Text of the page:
│         │             │              │     │          │        │…_left": "20912", "tiger:name_ba…│
│         │             │              │     │          │        │…se": "Holly", "tiger:name_type"…│
│         │             │              │     │          │        │…: "Ave", "tiger:zip_right": "20…│
│         │             │              │     │          │        │…912"}                           │

Run post-import SQL

After loading the data it's good to document with comments, enforce constraints, and consider non-spatial indexes for common query patterns. I put the following code in an accompanying road.sql script. This can easily be ran with psql -d pgosm -f ./road.sql right after the osm2pgsql command.

COMMENT ON TABLE osm.road_line IS 'Generated by osm2pgsql Flex output using pgosm/flex-config/road.lua';
COMMENT ON COLUMN osm.road_line.osm_type IS 'Value from "highway" key from OpenStreetMap data.  e.g. motorway, residential, service, footway, etc.';

ALTER TABLE osm.road_line
    ADD CONSTRAINT pk_osm_road_line_way_id
    PRIMARY KEY (way_id)

CREATE INDEX ix_osm_road_line_highway ON osm.road_line (osm_type);

Creating the PRIMARY KEY on way_id is now possible because the style did not define a split_at value. The split_at options allows splitting longer lines into shorter segments.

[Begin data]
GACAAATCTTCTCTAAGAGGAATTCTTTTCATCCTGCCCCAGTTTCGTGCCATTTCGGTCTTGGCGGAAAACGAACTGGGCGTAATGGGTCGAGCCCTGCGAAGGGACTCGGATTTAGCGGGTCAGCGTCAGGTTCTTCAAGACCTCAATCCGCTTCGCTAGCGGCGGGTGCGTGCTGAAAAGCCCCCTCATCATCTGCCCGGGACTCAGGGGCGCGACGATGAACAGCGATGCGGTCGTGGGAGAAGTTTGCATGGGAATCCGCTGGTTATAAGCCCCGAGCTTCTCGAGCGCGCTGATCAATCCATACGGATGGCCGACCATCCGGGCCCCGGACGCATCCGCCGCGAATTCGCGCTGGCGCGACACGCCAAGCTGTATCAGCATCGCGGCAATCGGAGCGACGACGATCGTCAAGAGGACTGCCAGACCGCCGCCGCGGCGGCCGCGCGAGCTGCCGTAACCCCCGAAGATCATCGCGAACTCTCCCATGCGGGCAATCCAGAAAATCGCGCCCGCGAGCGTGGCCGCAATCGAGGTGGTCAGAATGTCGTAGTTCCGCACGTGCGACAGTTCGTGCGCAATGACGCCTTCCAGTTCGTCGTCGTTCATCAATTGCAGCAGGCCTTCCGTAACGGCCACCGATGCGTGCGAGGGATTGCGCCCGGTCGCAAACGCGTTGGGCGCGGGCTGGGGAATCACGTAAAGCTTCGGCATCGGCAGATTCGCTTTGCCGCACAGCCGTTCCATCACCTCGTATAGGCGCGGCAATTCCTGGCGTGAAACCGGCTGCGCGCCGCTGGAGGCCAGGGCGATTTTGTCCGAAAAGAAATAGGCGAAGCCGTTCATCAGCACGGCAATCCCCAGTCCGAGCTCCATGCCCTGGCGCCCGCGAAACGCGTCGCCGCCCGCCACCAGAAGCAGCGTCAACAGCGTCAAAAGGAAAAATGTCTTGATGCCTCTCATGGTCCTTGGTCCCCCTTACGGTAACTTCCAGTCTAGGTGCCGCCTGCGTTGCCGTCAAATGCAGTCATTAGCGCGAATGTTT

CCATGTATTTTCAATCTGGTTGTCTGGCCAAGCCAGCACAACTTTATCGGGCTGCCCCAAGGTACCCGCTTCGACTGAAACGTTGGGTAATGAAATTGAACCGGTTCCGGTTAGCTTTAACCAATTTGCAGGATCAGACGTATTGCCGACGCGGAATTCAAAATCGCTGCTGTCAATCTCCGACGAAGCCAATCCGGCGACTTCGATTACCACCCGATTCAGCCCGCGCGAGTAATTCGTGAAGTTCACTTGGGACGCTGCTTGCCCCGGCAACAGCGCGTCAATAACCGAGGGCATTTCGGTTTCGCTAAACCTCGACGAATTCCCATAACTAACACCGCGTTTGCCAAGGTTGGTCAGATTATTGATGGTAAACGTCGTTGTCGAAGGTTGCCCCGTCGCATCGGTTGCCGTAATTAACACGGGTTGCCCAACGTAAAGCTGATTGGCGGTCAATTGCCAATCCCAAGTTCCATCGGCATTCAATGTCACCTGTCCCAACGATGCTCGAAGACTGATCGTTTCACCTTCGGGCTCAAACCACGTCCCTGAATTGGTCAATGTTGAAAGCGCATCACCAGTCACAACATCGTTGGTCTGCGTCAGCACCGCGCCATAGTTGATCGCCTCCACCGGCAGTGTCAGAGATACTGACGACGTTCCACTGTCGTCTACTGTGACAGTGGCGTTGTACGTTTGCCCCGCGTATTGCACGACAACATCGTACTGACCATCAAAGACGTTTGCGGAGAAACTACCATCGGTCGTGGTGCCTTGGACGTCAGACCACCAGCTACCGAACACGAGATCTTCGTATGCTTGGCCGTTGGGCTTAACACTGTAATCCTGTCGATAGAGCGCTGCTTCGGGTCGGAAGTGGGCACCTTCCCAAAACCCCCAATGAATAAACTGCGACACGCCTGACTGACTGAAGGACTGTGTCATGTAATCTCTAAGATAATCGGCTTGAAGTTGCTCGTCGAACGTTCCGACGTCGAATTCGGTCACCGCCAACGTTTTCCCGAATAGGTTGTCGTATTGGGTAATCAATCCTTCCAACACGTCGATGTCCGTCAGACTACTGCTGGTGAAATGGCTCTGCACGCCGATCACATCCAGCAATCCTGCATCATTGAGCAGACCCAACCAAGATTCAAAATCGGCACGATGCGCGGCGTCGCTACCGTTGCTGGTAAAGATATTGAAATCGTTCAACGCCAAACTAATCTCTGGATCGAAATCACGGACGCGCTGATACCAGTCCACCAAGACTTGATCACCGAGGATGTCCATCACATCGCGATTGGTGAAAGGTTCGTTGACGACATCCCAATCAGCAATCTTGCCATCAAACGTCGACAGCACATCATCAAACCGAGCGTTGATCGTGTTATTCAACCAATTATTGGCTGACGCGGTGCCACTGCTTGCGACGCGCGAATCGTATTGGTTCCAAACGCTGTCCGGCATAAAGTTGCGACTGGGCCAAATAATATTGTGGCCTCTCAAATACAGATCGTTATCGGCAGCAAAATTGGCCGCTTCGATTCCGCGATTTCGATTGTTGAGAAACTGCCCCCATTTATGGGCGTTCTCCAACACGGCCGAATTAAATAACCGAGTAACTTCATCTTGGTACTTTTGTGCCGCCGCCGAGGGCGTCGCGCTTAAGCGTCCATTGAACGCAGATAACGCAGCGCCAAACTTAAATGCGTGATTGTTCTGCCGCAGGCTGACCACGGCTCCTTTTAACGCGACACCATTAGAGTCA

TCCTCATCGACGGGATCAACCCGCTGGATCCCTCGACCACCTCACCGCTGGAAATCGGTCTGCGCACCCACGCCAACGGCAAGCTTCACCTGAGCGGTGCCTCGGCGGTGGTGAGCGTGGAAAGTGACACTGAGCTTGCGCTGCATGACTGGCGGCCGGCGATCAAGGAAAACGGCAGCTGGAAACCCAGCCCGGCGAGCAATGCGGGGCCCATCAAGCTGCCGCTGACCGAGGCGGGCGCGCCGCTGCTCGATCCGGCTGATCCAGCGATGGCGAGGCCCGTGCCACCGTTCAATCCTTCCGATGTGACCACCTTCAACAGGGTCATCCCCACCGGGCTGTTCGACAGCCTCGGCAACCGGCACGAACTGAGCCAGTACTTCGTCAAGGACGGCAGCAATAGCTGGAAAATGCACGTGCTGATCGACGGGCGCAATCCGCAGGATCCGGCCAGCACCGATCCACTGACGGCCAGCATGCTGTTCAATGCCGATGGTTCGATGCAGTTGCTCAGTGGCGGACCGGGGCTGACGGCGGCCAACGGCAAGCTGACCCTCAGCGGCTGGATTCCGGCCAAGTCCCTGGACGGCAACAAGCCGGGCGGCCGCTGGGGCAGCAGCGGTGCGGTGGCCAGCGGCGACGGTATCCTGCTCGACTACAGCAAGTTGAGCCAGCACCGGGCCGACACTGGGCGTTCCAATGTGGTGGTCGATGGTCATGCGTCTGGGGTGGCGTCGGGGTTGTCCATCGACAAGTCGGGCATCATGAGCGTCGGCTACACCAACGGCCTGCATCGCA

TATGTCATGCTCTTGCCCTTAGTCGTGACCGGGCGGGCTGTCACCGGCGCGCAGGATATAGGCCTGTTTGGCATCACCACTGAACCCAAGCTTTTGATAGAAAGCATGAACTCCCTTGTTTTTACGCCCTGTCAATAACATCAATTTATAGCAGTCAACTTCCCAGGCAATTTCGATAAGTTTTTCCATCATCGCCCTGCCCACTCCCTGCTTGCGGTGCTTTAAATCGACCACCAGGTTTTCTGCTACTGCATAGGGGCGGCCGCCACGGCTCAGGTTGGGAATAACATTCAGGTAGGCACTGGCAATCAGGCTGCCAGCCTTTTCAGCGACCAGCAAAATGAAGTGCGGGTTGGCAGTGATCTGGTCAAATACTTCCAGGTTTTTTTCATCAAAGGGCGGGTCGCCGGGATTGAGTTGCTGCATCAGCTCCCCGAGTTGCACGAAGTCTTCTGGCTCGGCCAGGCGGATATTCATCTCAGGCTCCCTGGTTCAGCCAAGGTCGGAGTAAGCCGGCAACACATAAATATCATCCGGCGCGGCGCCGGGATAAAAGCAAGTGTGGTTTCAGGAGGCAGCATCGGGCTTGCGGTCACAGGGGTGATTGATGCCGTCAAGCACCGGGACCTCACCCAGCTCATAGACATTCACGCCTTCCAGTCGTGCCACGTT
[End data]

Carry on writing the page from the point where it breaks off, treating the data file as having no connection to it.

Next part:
Combining Styles

The approach described in this section did not work but paved the way for a solution that did work. See my next post for more on the method that does work.

Other than the road.lua style, I started drafting two additional styles. One for natural points (tree, peak, etc) and another for building polygons. These are available in the PgOSM repo in the natural.lua and building.lua scripts. Each .lua script has an associated .sql script to run post-import.

The original PgOSM project is deprecated. See the PgOSM-Flex project for the latest version of the osm2pgsql flex styles.

I am attempting to develop each logical grouping for data as a standalone Lua script. This is an attempt to turn logical groupings of data into distinct components that can be included, or not, easily on a per-project basis. Maybe one project needs roads, traffic signals, parking lots and buildings while another project needs roads, waterways, and mountain peaks. Why should both projects have to define roads instead of having one common road definition for each project?